Skip to content

CMA clears Broadcom’s $69bn acquisition of VMware

Broadcom VMware
Image credit: Sundry Photography / Shutterstock

The UK’s competition regulator has cleared VMware’s $69bn acquisition of Broadcom following an in-depth investigation.

The Competition and Markets Authority (CMA) first flagged the deal as potentially harmful in March.

The CMA said that Broadcom, an American firm that develops and sells hardware used in computer servers, could gain an unfair competitive advantage by owning VMware, a company that sells software products and services for servers.

After identifying concerns with the deal, the CMA launched an in-depth phase two investigation in which an independent panel reviewed evidence from stakeholders.

The investigation has found that the acquisition would not substantially reduce competition in the supply of server hardware components in the UK.

The panel concluded that Broadcom would not stand to benefit financially by restricting rival’s access to VMware’s software.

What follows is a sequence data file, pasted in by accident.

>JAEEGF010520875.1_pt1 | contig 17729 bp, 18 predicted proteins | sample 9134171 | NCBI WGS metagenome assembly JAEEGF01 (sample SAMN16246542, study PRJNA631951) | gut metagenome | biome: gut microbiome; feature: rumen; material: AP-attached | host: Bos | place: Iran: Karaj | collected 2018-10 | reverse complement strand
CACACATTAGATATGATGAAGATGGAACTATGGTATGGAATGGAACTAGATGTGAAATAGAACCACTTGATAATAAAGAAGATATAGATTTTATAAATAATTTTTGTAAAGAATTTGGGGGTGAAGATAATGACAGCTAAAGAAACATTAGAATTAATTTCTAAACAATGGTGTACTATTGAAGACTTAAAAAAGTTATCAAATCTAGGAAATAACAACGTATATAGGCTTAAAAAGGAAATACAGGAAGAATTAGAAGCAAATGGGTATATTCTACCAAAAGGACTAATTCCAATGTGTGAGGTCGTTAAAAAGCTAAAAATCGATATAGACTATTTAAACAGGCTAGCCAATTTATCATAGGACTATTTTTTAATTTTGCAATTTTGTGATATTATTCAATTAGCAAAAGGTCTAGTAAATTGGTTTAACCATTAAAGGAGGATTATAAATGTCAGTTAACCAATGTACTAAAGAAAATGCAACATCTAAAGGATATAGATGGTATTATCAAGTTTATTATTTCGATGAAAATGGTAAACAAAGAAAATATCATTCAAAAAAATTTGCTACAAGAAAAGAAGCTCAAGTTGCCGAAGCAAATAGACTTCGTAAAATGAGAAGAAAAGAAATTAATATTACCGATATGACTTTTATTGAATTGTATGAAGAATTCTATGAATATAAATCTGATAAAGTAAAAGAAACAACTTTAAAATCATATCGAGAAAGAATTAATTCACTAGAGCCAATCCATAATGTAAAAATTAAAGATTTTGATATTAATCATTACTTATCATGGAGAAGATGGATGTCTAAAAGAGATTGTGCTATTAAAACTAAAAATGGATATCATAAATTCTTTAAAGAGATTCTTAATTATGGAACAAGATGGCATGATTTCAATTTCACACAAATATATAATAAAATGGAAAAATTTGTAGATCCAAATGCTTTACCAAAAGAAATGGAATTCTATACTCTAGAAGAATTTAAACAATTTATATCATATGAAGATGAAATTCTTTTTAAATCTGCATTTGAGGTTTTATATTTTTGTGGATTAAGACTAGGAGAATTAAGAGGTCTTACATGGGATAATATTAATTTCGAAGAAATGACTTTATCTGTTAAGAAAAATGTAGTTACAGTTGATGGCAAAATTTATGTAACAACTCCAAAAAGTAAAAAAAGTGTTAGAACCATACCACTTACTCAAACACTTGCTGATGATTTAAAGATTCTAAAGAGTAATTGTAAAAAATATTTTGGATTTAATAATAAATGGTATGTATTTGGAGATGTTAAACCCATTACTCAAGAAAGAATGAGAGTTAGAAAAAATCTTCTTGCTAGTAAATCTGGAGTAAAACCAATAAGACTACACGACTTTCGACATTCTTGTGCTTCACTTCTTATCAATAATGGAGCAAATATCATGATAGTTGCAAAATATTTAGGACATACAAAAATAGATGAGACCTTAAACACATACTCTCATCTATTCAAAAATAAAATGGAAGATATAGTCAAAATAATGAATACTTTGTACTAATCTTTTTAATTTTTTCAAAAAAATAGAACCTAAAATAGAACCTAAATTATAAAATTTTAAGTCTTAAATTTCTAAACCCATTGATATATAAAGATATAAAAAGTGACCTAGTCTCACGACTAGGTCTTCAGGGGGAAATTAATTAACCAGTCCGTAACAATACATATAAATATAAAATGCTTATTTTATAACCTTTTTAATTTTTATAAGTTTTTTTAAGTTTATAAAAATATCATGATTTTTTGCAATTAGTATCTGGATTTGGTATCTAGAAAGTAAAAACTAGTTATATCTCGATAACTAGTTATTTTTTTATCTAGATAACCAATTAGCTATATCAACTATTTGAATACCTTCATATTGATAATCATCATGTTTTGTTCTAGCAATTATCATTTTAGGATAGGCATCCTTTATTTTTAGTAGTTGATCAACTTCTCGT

Furthermore, concerns that the acquisition would give Broadcom access to sensitive data from rivals in the sector were dismissed. The panel found that the relevant information would only be shared with VMware at a stage when it is too late to be commercially beneficial to Broadcom.

“Broadcom and VMware are US-based companies supplying hardware and software used by thousands of businesses and public bodies in the UK,” said Richard Feasey, chair of the panel that carried out the inquiry.

“Even if the UK market represents a small proportion of total sales in a merger, the CMA’s job is to scrutinise deals like this thoroughly to ensure they don’t harm competition in the UK.”

Feasey added: “In this case, having carefully considered the evidence and found no competition concerns, we have concluded the deal can go ahead.”

The CMA has faced criticism this year for blocking other high-profile tech deals. In April, the regulator blocked Microsoft’s acquisition of US video game studio Activision, but has since reopened talks. The competition watchdog has also scrutinised deals from Amazon, Meta and Google.

Alex Haffner, a competition lawyer at the law firm Fladgate, said the Broadcom decision was “particularly noteworthy” because it gave an “unconditional thumbs up to the deal proceeding”.

Haffner said that in doing so, “the CMA goes further than the European Commission’s merger unit, which last month required the merging parties to give certain (interoperability) commitments” to allow Broadcomm’s main rival in the market “access to the information needed to ensure that those adaptors can operate effectively in conjunction with VMWare’s software”.